His company may videotape the instructor and then use the tape to produce a course with some mix of audio, video, text, graphics and Flash animations, depending on the material itself and any bandwidth requirements. Often, the company will also add questions and testing throughout a course.

The more sophisticated programs allow the company to track how each employee is learning through a learning management system that becomes part of the human resources computer system. Usage, amount of time spent on particular pages and progress can all become part of the database. While this technology offersthe promise of tailoring material to learner’s individual needs, it also raises the specter of the corporation as big brother.

Through control of courses for all employees, the company can manage for all employees, the company can manage how culture is shaped, leaving little room for deviation from established policy.

This approach can be particularly useful when a company is going through a merger and acquisition phase. E-learning then becomes a tool for creating one culture and one set of business processes at a much more rapid rate.

The economy or e-education also gives companies the ability to create courses for customers as well as employees. Commercial e-learning programs can educate buyers on how to use products, reducing the cost of follow-up customer service and avoiding customer dissatisfaction.
Creating e-learning, particularly the custom variety, is not cheap, and not every company can justify the costs of developing its own courses. A firm with 2,000 knowledge workers or a retailer with 30,000 sales associates selling the same products might be ideal candidates for a course geared to a single topic. On the other hand, a large manufacturing firm with employees divided into 30 different specialties might not be. Cost is also determined by how sophisticated the program needs to be. Factors associated with costs include: the amount of hosting and interaction that will be necessary; whether it will contain links to experts who can answer a student’s questions; and whether it will use Hollywood-style video production.

A good example of this advanced — and expensive — technology can be found in a course developed for doctors and nurses at Tenet Healthcare. The program included sophisticated, life-like, 3-D animation to demonstrate scar tissue on an arm. The software enabled the user to look completely around the limb and see it from different angles.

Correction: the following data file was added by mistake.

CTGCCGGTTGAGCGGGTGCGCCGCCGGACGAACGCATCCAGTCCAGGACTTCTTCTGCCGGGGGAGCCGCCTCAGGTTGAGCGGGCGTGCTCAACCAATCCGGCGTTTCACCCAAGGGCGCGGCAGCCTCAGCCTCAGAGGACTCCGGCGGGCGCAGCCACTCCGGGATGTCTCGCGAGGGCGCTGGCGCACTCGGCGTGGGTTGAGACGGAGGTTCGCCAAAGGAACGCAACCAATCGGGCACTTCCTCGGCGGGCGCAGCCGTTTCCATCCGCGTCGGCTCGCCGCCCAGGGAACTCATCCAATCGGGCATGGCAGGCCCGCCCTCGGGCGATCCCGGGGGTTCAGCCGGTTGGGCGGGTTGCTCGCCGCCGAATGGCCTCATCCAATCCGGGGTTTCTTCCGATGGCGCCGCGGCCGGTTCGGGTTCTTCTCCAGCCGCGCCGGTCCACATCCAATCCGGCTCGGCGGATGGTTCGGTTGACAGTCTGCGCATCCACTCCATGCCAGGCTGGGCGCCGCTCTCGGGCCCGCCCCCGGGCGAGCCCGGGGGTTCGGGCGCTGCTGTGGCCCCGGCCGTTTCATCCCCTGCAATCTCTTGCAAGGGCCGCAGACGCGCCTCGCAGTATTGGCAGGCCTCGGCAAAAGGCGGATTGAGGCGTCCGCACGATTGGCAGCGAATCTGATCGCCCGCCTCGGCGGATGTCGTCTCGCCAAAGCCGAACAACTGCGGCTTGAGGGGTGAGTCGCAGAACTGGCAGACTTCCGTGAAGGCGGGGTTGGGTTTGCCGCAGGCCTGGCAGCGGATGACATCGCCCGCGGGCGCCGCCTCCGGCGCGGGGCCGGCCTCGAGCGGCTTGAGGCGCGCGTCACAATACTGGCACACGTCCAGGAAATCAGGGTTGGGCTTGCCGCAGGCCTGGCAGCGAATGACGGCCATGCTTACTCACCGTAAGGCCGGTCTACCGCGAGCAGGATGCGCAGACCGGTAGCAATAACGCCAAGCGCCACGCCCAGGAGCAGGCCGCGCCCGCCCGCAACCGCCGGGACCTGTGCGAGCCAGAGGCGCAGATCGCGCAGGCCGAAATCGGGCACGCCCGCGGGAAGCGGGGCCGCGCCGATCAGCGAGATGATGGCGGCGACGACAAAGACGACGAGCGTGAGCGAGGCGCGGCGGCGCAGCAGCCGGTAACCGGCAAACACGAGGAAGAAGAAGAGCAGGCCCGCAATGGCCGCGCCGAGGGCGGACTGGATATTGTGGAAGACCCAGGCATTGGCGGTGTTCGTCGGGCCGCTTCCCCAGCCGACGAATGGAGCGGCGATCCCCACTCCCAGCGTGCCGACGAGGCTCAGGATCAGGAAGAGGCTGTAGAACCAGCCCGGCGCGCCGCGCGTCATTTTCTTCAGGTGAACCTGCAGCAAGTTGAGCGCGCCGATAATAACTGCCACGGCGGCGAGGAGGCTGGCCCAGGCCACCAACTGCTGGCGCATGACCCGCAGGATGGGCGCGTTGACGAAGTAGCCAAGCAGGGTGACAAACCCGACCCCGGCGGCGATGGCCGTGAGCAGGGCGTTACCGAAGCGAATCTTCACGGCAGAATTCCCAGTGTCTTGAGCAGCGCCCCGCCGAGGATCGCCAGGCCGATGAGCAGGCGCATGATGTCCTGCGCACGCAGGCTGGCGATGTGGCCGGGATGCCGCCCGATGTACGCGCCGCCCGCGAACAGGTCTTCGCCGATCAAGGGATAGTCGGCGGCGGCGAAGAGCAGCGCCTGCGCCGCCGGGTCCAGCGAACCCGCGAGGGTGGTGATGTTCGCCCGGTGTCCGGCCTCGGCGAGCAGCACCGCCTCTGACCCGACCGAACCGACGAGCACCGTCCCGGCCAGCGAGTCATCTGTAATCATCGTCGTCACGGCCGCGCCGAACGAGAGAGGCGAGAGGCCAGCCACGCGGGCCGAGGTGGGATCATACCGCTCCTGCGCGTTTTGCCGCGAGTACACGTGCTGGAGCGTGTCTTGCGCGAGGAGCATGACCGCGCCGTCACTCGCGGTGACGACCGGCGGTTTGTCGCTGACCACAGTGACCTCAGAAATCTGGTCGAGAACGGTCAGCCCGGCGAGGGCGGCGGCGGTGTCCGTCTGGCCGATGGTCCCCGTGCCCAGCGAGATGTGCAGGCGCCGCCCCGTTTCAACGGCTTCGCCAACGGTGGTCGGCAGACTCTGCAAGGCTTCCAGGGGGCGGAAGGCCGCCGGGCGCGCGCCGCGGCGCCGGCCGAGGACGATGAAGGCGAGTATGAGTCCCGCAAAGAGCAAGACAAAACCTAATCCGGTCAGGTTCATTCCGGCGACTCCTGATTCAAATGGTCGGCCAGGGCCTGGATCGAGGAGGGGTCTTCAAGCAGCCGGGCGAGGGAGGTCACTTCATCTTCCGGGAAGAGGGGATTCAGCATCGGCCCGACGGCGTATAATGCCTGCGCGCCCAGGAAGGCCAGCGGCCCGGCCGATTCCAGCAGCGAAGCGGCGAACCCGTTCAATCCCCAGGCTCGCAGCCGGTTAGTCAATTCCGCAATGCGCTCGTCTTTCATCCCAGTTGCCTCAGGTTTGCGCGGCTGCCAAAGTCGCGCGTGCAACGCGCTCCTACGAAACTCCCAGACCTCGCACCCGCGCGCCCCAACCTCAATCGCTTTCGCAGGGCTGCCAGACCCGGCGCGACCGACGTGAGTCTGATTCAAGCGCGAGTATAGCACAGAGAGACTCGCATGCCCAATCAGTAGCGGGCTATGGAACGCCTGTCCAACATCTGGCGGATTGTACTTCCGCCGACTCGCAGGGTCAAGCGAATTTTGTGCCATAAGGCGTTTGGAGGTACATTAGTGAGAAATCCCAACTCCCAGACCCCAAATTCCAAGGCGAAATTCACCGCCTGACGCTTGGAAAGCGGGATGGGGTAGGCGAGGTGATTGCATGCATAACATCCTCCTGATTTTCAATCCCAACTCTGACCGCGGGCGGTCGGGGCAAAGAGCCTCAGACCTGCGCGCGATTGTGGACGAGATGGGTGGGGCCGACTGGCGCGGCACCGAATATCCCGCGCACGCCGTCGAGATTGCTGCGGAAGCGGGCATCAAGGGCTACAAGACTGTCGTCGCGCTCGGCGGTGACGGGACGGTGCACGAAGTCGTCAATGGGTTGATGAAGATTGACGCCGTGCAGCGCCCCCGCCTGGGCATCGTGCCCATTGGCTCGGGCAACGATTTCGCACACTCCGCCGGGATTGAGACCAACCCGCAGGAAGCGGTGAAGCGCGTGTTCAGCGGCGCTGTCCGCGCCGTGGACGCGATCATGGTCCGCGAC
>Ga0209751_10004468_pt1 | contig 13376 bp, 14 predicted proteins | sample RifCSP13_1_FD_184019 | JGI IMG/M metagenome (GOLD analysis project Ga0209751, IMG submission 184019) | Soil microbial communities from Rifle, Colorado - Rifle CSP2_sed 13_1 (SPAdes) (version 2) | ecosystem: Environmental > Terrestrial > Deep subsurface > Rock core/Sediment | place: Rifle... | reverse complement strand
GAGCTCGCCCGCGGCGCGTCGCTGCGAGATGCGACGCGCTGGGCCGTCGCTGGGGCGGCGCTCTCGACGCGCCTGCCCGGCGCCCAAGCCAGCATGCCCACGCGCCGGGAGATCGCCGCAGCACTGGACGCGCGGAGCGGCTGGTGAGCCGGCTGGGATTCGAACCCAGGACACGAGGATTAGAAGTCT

While the promises are great, the cost of creating e-courses can be prohibitive for small and mid-sized firms. Most e-learning companies break down prices according to student hours — how long it takes to complete the course. While prices can vary widely, a company can expect to spend as a much as $30,000 to $50,000 per hour for a course complete with streaming video, interactive simulations and built-in testing.

Fewer than 20 percent of e-learning content being produced fits into this custom model, according to Warne.

Getting an ASP such as EpicLearning to host e-learning material is also a cost-effective way of providing training. Off-the-shelf, pre-packaged courses can be purchased for as little as $5 to $10 per employee depending on the type of course purchased and the number of employees. The simple so-called “page-turning” courses — little more than pages of text on the screen — sometimes go for as little as $1 to $2 per employee when purchased in bulk.

The hosting companies also frequently allow companies to purchase courses as they go with no upfront fees. That can save the expense of creating an in-house learning management system.

While the opportunities are many, pitfalls still remain. Purchasing inexpensive productions that don’t engage the employee can be a total waste of money. “The quality of content is all over the map,” says Warne. “Price is usually what helps determine the quality of the course.”

Experts caution that attempting to merely transfer the classroom to the Web is also unlikely to produce good results.

“We have to understand this is a self-driven, learner-orientated environment, and not try to duplicate what we do in the classroom,” cautions Srivastava.

If e-learning can move beyond being merely a substitute for the classroom, it may very well become knowledge management that truly supports performance. In this brave new world, programs that facilitate learning are a part of workplace software and the job truly becomes the classroom.